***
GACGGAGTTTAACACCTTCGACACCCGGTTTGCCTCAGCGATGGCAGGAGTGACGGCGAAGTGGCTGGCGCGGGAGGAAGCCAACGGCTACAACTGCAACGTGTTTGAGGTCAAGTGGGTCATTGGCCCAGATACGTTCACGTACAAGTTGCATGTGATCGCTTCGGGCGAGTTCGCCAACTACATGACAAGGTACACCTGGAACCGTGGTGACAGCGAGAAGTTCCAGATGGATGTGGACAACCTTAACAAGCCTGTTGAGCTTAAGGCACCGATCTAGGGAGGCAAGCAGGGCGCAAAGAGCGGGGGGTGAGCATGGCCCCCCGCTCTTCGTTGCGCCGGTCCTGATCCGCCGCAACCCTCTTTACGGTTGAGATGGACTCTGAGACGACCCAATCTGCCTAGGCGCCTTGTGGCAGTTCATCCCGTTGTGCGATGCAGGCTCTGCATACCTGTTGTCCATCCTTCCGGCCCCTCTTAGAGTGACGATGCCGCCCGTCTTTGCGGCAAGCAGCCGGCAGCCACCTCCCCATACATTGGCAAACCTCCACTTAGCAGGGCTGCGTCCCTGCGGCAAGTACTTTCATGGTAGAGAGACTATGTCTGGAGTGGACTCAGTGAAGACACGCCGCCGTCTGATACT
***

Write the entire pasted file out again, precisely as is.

GACGGAGTTTAACACCTTCGACACCCGGTTTGCCTCAGCGATGGCAGGAGTGACGGCGAAGTGGCTGGCGCGGGAGGAAGCCAACGGCTACAACTGCAACGTGTTTGAGGTCAAGTGGGTCATTGGCCCAGATACGTTCACGTACAAGTTGCATGTGATCGCTTCGGGCGAGTTCGCCAACTACATGACAAGGTACACCTGGAACCGTGGTGACAGCGAGAAGTTCCAGATGGATGTGGACAACCTTAACAAGCCTGTTGAGCTTAAGGCACCGATCTAGGGAGGCAAGCAGGGCGCAAAGAGCGGGGGGTGAGCATGGCCCCCCGCTCTTCGTTGCGCCGGTCCTGATCCGCCGCAACCCTCTTTACGGTTGAGATGGACTCTGAGACGACCCAATCTGCCTAGGCGCCTTGTGGCAGTTCATCCCGTTGTGCGATGCAGGCTCTGCATACCTGTTGTCCATCCTTCCGGCCCCTCTTAGAGTGACGATGCCGCCCGTCTTTGCGGCAAGCAGCCGGCAGCCACCTCCCCATACATTGGCAAACCTCCACTTAGCAGGGCTGCGTCCCTGCGGCAAGTACTTTCATGGTAGAGAGACTATGTCTGGAGTGGACTCAGTGAAGACACGCCGCCGTCTGATACT